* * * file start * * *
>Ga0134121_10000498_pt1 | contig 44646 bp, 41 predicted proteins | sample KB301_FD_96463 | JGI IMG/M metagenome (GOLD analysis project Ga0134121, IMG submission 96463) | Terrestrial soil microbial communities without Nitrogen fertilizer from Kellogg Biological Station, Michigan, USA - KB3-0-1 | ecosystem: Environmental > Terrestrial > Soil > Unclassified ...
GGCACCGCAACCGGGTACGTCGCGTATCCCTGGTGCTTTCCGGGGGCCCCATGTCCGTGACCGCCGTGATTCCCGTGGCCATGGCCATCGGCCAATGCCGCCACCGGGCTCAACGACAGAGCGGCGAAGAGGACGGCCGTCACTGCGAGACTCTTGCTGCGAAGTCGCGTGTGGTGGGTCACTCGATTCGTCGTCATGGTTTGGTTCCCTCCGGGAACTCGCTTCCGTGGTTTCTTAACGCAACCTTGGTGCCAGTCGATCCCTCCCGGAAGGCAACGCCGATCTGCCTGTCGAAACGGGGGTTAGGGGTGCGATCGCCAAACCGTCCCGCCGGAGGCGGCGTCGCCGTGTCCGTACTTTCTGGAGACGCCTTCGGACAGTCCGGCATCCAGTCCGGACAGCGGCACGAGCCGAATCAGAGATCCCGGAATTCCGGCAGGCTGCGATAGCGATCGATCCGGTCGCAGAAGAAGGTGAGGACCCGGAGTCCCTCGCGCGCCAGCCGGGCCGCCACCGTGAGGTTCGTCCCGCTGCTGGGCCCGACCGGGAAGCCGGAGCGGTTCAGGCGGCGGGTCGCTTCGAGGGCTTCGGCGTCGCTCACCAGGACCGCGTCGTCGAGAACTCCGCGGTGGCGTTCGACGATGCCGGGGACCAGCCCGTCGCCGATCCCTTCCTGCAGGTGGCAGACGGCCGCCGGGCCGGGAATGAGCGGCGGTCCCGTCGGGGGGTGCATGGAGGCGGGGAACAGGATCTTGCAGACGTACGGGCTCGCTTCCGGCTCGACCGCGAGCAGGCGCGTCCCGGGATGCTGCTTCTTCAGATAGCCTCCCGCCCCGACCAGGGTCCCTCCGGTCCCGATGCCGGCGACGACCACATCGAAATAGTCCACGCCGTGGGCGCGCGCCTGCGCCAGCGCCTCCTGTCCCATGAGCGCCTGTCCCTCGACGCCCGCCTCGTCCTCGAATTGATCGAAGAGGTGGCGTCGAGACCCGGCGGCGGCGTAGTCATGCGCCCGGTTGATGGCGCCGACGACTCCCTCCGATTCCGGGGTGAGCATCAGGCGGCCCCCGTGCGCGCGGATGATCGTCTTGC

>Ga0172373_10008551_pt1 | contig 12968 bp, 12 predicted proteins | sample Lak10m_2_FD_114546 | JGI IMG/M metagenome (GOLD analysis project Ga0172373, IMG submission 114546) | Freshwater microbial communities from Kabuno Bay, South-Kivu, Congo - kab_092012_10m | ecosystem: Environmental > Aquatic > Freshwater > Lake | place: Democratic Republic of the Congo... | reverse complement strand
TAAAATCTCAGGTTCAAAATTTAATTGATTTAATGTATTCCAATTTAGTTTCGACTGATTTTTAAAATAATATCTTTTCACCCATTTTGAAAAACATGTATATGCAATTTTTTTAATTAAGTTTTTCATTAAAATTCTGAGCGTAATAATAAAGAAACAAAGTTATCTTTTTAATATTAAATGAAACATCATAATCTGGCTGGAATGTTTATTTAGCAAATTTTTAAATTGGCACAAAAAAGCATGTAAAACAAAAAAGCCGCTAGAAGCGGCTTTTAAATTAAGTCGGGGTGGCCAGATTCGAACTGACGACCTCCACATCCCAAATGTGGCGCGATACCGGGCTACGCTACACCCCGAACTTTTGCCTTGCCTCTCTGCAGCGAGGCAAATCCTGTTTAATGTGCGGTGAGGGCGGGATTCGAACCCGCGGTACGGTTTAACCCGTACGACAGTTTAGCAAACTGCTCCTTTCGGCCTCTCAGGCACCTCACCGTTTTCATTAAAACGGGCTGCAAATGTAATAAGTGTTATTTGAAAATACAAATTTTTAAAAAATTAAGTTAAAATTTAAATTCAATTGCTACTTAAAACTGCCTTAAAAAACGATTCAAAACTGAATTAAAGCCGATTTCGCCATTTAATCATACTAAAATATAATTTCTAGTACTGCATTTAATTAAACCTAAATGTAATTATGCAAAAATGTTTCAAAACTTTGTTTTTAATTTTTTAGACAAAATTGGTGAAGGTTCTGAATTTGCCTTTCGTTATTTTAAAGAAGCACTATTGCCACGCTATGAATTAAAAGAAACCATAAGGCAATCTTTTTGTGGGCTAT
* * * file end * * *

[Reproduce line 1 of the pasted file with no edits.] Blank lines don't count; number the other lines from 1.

>Ga0134121_10000498_pt1 | contig 44646 bp, 41 predicted proteins | sample KB301_FD_96463 | JGI IMG/M metagenome (GOLD analysis project Ga0134121, IMG submission 96463) | Terrestrial soil microbial communities without Nitrogen fertilizer from Kellogg Biological Station, Michigan, USA - KB3-0-1 | ecosystem: Environmental > Terrestrial > Soil > Unclassified ...